This week there’s been plenty of solar activity, including a couple of x-class solar flares. Since these flares were aimed in Earth’s general direction there has been some murmuring about “the big one” but these aren’t remotely large in historical terms. They are, however, strong enough that millions could have a rare chance of viewing an aurora.
It all has to do with the way charged particles emitted by solar flares interacts with Earth’s magnetic field. When a charge enters a magnetic field, the magnetic field causes a charge to spiral along the magnetic field. For this reason magnetic fields tend to trap charges along their field lines. The charges generally stay trapped unless they collide with each other (not likely in interstellar space) or interact with something else, such as our atmosphere.
It is this effect that causes the aurora we see in the polar regions of our planet. The solar wind given off by our sun consists of charged particles, and those particles get trapped by the sun’s magnetic field. As a result they spiral outward until they interact with Earth’s magnetic field. Most of the solar wind gets repelled by our magnetic field, but some of the charged particles get trapped by Earth’s field. Those particles then spiral along our field and are funneled to either the north or south magnetic pole. When these charges hit our upper atmosphere they can ionize oxygen and nitrogen atoms. Oxygen excitations tend to be greenish, while Nitrogen tends to be reddish, though you can get some other colors as well. They are commonly known as aurora, or “northern lights.” Te effect also occurs in the southern hemisphere, but unless you happen to be in Antarctica the chance to observe the “southern lights” is pretty low.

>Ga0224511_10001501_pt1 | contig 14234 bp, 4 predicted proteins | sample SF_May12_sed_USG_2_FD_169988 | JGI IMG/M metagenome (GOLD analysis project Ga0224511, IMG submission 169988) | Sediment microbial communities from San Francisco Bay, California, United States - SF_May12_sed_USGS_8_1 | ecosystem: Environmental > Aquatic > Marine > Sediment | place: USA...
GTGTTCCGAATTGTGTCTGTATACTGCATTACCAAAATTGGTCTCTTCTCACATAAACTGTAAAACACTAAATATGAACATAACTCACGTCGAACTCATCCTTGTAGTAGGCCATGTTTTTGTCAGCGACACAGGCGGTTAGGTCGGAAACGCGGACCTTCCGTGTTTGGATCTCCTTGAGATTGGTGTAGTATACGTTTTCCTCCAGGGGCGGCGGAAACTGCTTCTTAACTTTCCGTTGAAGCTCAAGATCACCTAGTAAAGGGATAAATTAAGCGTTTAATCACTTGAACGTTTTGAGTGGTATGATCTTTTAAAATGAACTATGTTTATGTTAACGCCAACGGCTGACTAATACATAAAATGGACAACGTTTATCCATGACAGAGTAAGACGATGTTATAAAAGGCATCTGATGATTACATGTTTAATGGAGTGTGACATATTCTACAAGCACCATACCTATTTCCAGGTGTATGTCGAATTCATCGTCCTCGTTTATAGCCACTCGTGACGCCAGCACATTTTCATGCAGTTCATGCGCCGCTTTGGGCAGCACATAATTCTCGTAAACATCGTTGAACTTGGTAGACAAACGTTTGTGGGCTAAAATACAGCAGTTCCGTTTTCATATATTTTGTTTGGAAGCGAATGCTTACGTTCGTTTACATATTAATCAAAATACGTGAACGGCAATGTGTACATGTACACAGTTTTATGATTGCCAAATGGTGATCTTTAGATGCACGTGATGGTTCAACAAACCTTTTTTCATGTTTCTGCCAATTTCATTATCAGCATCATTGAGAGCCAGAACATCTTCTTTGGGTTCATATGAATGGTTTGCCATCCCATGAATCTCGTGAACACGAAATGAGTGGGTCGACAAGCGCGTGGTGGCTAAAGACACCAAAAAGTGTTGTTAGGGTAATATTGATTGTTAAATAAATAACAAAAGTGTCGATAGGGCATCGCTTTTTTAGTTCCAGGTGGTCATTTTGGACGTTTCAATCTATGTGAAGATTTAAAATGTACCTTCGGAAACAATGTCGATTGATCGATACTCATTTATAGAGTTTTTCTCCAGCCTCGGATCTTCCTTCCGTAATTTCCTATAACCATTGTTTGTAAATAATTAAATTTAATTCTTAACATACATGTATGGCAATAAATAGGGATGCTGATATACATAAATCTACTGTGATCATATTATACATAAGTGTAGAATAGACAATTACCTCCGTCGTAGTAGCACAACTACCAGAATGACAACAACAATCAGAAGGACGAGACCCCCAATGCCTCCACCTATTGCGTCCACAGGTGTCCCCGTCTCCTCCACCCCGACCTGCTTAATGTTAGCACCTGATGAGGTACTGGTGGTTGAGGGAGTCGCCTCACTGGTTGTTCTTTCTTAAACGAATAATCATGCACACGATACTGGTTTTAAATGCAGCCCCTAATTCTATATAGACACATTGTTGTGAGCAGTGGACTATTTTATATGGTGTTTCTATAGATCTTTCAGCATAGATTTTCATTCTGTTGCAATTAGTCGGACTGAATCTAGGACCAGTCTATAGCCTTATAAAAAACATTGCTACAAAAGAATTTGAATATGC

Typically these aurora only appear in the northern-most regions, such as Alaska and northern Canada, but when there is strong solar activity they can be seen a bit farther south. In this case, some of the lower 48 in the U.S. as well as parts of Europe. The exact location can vary, but you check if your region has favorable conditions at several websites, such as NOAA’s OVATION Aurora.
If you have a chance to view an aurora, it is worth seeing.